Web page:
It appears that, as of Summer 2020, only inbound links from Google Scholar can trigger a public PDF download from Academia.edu. Other public download attempts, if not logged in to the service, get a “404”. Readers may wish to update any link-lists accordingly.
Oh dear, it’s 2020 and the biggest and most AI-powered services on the planet are still relying on dumb keyword-blocking. AbeBooks reports that the pulp sci-fi double-bill paperback Mask of Chaos/The Star Virus has been classed by Amazon as a “medical device” and banned from sale.
Ironically, Amazon is still listing bat faeces sent from China, delivered to your door here in the UK. Apparently medical pseudo-science believes it to be a remedy for poor eyesight.
“On the Persistence of Persistent Identifiers of the Scholarly Web” is a new paper from Los Alamos, finding that many DOIs in a 10,000 random sample are unreachable…
“consistently across request methods, more than half of our DOIs fail to successfully resolve to a target resource”
Despite the misleading “2004” tag on the page identifier tag, the paper was actually presented in March 2020 at the CNI Spring 2020 Project Briefings.
The UK’s government’s completist and public Social Media Archive is now reported to be fully operational and primed, after its 2014 soft launch. Although a quick test shows that ‘exclude word’ still doesn’t work, in terms of removing results…
The Peter Lowe ad-blocking list is obviously now worthless, due to its over-reach and scattergun blocking of all sorts of legitimate things. Back in June I found it blocking Harvard. I’ve since found all sorts of similar blocks on things that should not be blocked. I’ve unsubscribed my browser’s ad-blocker addon from the Peter Lowe list, and I suggest that you also consider doing so.
Google Search’s captcha’s are becoming intensely annoying. You can’t seem to go more than five pages of results deep with the same search before Google throws up a captcha, even with a relatively unsophisticated verbatim search such as “author name” “annotated”. And it’s not happening because I’ve been hammering the service in other ways.
A demonstration of the limited range Google.com can offer, these days. One of the top all-time greats in science-fiction literature, at page six of the results on his distinctive name. The results dribble away to spam and essay-writing services, at a mere six pages and 103 results. Searching for the name with capitals, as “Clifford Simak”, makes no difference.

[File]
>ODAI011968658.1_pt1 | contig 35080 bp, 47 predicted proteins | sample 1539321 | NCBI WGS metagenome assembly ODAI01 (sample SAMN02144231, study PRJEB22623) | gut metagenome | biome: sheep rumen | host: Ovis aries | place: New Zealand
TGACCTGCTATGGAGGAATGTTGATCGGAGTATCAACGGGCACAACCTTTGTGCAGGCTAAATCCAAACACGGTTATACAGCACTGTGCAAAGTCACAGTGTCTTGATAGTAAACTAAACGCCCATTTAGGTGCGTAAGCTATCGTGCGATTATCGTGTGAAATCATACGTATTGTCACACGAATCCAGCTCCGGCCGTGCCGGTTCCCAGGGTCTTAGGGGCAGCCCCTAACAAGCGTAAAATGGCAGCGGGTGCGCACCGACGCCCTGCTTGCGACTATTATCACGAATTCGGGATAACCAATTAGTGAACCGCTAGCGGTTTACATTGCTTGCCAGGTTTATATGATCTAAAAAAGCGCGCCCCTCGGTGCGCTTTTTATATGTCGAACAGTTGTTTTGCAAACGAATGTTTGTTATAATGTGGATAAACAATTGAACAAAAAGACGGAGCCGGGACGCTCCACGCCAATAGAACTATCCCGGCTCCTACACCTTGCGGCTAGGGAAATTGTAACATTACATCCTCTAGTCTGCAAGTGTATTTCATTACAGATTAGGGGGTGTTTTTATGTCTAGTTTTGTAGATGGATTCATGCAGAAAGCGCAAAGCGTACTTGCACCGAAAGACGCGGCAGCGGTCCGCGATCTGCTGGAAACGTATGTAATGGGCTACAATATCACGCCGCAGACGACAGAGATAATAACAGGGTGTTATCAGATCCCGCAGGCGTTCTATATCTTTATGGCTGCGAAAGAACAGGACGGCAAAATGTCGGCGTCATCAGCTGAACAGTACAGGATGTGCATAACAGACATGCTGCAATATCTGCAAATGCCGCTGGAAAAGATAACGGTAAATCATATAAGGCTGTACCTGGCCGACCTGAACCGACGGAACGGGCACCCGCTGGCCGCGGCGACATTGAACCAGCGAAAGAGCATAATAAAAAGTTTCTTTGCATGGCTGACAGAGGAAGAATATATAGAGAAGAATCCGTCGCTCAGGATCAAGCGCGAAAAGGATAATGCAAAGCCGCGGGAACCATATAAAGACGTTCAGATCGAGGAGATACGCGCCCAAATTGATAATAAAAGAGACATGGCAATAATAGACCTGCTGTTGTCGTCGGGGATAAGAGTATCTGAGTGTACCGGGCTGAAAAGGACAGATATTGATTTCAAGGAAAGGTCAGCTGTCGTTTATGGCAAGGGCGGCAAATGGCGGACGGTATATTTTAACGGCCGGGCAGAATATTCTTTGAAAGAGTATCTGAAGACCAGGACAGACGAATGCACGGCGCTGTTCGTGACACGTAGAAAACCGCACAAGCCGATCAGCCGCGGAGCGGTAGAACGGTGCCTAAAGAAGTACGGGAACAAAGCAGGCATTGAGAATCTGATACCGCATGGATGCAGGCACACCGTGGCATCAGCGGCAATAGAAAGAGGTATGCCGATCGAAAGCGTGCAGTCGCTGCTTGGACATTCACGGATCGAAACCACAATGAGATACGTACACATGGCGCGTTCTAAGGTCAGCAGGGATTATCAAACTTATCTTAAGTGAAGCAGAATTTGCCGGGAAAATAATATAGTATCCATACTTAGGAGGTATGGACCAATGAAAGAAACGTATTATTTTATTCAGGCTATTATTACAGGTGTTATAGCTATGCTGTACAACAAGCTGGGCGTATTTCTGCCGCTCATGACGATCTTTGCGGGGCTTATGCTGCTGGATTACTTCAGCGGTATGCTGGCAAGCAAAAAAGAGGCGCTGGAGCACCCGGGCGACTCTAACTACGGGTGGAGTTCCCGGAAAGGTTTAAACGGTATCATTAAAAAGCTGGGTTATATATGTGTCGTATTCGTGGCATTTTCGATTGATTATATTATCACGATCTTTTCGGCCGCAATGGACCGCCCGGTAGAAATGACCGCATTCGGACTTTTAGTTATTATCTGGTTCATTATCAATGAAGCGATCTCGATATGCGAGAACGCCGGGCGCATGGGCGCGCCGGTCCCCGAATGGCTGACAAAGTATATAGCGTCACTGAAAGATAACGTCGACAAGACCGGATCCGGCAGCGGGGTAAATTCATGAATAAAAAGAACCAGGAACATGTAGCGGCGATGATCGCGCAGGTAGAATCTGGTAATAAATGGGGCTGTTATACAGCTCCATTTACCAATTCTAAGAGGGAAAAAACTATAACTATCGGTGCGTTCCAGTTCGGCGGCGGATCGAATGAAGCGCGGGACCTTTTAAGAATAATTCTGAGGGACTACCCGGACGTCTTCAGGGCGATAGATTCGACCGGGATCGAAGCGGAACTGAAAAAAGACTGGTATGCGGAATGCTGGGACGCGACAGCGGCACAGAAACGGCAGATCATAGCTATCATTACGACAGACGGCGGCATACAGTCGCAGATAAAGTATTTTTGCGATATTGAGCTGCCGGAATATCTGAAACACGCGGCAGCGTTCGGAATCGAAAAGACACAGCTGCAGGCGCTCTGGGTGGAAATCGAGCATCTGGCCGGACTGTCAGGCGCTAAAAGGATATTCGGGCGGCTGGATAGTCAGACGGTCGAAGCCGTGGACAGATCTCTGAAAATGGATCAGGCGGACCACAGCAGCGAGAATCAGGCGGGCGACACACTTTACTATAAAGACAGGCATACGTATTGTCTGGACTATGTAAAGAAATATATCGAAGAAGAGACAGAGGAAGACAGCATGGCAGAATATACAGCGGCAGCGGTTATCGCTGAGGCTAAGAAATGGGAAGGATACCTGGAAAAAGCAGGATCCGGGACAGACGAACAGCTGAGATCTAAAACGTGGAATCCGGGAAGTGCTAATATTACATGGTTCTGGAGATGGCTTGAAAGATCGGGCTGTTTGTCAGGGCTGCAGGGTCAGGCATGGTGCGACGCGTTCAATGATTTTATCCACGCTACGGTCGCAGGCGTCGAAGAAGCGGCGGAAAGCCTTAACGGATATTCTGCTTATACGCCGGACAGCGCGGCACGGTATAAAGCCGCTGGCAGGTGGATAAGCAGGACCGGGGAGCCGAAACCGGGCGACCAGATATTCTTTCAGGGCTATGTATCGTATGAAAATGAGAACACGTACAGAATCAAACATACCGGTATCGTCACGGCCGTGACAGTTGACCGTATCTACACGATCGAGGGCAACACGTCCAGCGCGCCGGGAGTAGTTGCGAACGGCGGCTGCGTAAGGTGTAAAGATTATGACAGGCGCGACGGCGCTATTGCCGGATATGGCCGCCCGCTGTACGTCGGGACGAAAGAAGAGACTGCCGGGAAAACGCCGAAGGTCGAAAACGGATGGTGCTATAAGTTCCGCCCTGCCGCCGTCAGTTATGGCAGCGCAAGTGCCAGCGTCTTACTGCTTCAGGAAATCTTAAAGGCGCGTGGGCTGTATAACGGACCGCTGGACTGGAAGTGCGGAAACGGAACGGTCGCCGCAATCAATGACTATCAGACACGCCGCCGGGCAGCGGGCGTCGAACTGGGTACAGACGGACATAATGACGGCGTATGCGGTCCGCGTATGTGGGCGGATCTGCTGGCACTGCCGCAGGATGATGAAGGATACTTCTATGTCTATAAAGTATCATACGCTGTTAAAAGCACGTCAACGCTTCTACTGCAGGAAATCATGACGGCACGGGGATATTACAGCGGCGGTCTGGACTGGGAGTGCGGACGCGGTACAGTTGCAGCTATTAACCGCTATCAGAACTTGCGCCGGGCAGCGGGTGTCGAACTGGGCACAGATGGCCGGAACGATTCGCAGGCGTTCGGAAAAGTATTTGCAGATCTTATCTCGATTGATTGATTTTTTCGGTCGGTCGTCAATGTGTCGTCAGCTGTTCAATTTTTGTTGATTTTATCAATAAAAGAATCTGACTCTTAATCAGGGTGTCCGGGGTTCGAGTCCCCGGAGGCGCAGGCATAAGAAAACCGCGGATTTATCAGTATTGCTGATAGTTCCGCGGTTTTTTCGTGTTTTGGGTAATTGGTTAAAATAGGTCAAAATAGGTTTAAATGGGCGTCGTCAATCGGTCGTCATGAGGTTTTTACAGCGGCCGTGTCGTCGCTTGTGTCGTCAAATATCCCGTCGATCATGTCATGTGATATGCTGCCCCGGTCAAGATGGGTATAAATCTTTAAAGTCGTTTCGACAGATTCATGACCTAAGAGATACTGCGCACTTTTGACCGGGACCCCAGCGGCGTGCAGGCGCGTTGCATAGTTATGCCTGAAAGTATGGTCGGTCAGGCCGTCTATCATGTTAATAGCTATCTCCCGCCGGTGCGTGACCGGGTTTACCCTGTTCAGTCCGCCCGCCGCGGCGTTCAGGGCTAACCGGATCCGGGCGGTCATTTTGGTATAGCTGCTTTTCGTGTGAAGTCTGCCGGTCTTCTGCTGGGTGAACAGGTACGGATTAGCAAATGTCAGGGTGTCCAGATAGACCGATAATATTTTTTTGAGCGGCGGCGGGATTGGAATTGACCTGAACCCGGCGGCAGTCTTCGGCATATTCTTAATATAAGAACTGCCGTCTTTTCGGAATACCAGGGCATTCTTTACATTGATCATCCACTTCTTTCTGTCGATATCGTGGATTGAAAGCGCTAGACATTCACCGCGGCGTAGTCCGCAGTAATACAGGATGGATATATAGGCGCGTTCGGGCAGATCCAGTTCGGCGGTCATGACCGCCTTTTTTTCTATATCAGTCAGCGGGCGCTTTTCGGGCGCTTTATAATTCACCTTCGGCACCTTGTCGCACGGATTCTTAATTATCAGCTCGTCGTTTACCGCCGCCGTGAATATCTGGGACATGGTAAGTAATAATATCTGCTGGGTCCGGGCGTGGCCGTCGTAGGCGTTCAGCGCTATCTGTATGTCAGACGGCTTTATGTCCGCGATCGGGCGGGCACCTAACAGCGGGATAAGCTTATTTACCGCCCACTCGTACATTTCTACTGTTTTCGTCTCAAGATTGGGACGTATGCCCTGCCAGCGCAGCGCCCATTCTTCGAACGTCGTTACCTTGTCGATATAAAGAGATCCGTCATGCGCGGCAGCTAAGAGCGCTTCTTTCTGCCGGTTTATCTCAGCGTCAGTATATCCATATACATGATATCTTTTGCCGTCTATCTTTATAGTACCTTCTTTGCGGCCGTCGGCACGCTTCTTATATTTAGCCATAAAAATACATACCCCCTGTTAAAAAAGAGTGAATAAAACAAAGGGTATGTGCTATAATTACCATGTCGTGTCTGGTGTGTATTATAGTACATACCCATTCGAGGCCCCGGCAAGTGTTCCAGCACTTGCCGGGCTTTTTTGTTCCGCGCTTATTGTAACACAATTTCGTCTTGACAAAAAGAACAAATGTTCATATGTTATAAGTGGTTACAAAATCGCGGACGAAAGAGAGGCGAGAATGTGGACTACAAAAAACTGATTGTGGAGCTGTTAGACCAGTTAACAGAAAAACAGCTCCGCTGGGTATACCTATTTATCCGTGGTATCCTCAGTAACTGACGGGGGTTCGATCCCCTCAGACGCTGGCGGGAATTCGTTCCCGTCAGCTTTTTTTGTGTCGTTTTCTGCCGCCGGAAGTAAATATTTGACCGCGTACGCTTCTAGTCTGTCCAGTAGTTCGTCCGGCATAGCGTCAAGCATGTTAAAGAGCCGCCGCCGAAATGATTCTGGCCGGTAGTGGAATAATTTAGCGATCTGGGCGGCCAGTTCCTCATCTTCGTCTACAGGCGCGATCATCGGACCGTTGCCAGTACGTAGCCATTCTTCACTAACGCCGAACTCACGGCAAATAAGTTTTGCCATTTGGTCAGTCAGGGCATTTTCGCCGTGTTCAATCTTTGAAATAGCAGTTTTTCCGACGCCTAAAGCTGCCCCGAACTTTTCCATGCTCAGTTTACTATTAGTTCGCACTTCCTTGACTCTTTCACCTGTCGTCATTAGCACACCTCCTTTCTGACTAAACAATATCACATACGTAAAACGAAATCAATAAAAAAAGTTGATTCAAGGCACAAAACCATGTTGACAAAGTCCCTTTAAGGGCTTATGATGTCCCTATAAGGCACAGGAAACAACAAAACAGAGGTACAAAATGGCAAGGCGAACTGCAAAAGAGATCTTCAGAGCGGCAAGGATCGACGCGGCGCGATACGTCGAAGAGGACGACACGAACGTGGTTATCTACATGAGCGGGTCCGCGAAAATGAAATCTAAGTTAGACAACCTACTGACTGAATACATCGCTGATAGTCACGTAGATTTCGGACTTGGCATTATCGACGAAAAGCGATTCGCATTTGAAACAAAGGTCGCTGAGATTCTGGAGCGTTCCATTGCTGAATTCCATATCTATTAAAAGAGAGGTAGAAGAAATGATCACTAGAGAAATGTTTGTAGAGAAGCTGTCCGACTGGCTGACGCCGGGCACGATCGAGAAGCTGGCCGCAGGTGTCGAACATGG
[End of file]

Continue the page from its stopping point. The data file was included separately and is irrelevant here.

Ooops. Harvard’s Astrophysics Data System server, a huge public repository of astronomy and space flight papers and books, blocked because… it has ‘ads’ in the URL? Does ad-blocking get more block-headed than this? Thankfully, I see it’s now possible to tell uBlock to ignore the rule, which didn’t used to be possible.
Update: The Peter Lowe list is obviously now worthless, due to its scattergun blocking of all sorts of legitimate things. I’ve since found all sorts of similar blocks on things that should not be blocked. I’ve unsubscribed my Ad-blocker from the Peter Lowe list and suggest you do so as well.
The Knowledge UChicago repository for the University of Chicago appears to have recently changed its primary URL path for records.
All such URLs now give ‘404’ with no redirects, though are still present on Google Search for now.
Now appears to be: /record/
Ooops. Apparently the EU’s police plods are demanding that Archive.org take down all of the Project Gutenberg content…
“Included in the list of takedown demands are a bunch of the Archive’s “collection pages” including the entire Project Gutenberg page of public domain texts, its collection of over 15 million freely downloadable texts”
These form-pushers obviously have no clue that this will have quite the opposite to the intended effect. Instead of suppressing it, they will cause the material to become even more widely available and known. Partly through all the publicity, and partly through the efforts of free-speech activists to mirror an uncensored Gutenberg. They’re also politically clueless, having managed to instantly bring into disrepute the EU’s new laws.